Cell phones fill access gaps – 10% of cell-mostly internet users point towards a lack of other access options as the main reason why they primarily use their phone to go online, with 6% saying that they do not have access to a computer and 4% saying that they do not have any other source of internet access beyond their mobile connection.


NASA’s Curiosity’s tech specs are less than a modern smartphones and that’s just fine

ExtremeTech describes it as an “Apple Airport Extreme… with wheels:”

At the heart of Curiosity there is, of course, a computer. In this case the Mars rover is powered by a RAD750, a single-board computer (motherboard, RAM, ROM, and CPU) produced by BAE. The RAD750 has been on the market for more than 10 years, and it’s currently one of the most popular on-board computers for spacecraft. In Curiosity’s case, the CPU is a PowerPC 750 (PowerPC G3 in Mac nomenclature) clocked at around 200MHz — which might seem slow, but it’s still hundreds of times faster than, say, the Apollo Guidance Computer used in the first Moon landings. Also on the motherboard are 256MB of DRAM, and 2GB of flash storage — which will be used to store video and scientific data before transmission to Earth.

The RAD750 can withstand temperatures of between -55 and 70C, and radiation levels up to 1000 gray. Safely ensconced within Curiosity, the temperature and radiation should remain below these levels — but for the sake of redundancy, there’s a second RAD750 that automatically takes over if the first one fails.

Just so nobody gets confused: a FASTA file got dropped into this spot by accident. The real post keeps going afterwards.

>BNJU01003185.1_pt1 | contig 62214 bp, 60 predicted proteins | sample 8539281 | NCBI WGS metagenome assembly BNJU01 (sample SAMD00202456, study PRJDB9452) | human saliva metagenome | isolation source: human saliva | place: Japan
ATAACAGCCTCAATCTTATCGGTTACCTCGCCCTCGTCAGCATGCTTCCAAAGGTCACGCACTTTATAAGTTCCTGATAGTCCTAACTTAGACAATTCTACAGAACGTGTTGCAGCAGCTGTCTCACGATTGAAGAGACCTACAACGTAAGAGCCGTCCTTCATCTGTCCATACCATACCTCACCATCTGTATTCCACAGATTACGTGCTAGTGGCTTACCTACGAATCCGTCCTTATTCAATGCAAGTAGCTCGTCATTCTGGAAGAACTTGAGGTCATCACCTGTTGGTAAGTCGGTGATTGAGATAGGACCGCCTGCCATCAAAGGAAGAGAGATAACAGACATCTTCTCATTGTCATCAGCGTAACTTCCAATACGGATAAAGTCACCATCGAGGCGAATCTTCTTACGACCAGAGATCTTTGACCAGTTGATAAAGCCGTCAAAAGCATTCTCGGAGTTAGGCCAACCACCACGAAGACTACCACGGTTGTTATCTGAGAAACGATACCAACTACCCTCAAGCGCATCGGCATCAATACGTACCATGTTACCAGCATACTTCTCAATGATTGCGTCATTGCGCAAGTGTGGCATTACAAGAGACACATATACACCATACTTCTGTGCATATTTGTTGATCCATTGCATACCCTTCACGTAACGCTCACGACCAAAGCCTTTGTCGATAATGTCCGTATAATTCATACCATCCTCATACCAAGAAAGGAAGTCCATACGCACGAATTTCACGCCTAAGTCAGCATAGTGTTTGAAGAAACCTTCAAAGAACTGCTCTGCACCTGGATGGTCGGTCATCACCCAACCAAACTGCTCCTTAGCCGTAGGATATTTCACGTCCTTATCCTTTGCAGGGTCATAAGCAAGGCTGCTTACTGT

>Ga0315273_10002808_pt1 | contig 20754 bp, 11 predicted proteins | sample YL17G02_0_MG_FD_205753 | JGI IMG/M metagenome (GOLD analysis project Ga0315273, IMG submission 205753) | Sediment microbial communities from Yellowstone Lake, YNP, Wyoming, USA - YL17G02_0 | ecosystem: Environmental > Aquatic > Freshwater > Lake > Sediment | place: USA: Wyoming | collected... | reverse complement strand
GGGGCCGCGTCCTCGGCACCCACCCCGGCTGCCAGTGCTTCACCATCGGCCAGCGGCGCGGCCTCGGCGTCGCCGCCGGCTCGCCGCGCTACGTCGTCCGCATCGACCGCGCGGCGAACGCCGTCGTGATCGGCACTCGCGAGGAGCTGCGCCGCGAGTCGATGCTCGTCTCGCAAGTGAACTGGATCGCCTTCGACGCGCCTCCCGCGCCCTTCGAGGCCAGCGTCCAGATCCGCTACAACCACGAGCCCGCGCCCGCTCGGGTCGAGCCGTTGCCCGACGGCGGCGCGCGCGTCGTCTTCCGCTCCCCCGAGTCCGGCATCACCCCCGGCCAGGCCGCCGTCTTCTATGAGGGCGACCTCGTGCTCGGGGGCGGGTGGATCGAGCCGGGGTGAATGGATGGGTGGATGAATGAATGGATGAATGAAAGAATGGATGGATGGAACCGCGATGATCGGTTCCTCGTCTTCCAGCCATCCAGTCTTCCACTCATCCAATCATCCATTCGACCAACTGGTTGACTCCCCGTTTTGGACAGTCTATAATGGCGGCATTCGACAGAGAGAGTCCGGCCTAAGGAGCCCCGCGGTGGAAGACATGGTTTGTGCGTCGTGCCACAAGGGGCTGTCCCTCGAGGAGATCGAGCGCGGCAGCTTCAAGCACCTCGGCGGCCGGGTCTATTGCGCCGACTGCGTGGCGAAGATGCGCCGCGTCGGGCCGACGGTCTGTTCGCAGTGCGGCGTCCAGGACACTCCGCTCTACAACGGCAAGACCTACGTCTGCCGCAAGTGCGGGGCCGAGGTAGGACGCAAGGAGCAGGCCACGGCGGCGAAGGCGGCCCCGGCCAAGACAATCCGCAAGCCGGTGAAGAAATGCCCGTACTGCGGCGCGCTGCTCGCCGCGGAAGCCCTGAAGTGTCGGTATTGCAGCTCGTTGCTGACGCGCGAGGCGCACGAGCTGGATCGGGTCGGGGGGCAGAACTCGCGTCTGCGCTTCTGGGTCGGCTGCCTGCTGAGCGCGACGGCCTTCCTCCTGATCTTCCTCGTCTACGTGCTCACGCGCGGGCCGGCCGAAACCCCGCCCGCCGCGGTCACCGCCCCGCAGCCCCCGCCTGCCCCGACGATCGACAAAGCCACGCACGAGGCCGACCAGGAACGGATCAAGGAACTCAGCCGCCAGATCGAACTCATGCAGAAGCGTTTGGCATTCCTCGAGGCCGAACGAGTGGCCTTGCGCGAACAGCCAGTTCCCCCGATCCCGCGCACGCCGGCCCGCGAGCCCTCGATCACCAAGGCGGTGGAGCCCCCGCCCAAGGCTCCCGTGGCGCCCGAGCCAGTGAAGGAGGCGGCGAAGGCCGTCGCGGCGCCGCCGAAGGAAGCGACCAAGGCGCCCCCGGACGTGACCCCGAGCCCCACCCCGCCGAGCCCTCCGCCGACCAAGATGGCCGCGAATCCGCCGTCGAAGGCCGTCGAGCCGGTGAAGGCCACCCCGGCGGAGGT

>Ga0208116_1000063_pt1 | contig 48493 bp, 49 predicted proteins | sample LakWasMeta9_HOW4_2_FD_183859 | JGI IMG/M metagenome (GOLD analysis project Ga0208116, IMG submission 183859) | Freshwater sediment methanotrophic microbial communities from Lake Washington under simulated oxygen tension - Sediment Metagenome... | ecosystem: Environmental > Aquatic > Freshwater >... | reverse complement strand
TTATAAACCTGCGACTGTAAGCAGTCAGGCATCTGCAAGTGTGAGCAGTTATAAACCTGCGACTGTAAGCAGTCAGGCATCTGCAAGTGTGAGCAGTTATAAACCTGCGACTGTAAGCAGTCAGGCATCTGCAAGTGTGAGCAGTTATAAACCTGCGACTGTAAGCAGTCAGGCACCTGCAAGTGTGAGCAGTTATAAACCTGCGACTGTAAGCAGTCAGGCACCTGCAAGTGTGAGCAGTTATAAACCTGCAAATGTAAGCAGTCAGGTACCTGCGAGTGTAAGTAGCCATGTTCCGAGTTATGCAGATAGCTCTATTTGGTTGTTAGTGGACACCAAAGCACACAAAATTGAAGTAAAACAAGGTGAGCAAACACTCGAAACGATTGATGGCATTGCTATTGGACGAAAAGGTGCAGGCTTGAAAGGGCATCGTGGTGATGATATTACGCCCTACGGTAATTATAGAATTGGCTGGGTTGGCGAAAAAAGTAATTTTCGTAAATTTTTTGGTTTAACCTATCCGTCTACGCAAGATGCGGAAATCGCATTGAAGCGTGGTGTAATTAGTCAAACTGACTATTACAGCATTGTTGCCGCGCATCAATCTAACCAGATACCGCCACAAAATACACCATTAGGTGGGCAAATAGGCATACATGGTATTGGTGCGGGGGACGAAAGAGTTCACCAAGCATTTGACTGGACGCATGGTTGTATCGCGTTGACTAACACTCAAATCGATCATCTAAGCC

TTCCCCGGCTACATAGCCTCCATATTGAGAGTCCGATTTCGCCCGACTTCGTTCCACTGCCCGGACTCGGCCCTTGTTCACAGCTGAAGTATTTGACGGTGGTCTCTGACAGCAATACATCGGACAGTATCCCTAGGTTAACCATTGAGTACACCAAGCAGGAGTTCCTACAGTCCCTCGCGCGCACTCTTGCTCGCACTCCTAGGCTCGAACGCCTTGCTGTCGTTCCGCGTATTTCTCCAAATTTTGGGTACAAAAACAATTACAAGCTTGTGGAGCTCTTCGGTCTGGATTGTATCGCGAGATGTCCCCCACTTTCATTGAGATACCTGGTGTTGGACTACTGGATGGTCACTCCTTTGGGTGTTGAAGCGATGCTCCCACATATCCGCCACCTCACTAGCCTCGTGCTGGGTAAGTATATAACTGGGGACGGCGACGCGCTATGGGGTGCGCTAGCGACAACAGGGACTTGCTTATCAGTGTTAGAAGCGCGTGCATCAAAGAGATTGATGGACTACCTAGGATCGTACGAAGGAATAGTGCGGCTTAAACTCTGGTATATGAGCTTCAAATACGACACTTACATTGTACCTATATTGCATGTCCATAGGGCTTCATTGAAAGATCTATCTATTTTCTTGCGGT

That’s not a bad description of what it is. Just as a comparison, the original iPhone, which came out 5 years ago was 412 MHz (although you can’t directly compare clock speeds of different chipsets). The soon-to-be-replaced iPhone 4S has two cores each clocked at 800 MHz and 512 MBs of ram. Most likely the phone in your pocket is more powerful than the computer system that powers the latest Mars rover.

So why are the tech spechs on Curiosity so modest? Because they can be.

The iPhone and your desktop computer run general purpose operating systems. General purpose operating systems have to do a lot of things and run all kinds of applications. A general purpose OS can be used for playing video games, editing movies, recording music, writing books, surfing the Internet, creating Websites and applications, drafting 3D models, conducting physics simulations, making video calls, etc. A general purpose OS can be made to do just about any computing task.

Curiosity runs an embedded operating system that does a limited numbers of functions, and the OS itself  is the only application that is run. An embedded OS can’t run applications. Because of this, embedded OSes tend to be very reliable and efficient.

Your car has several computers inside it that run embedded OSes for specialized tasks. Nuclear reactors in power plants run on embedded OSes as well. You wouldn’t want Windows or OS X for these tasks, just as an embedded OS wouldn’t work for a smartphone.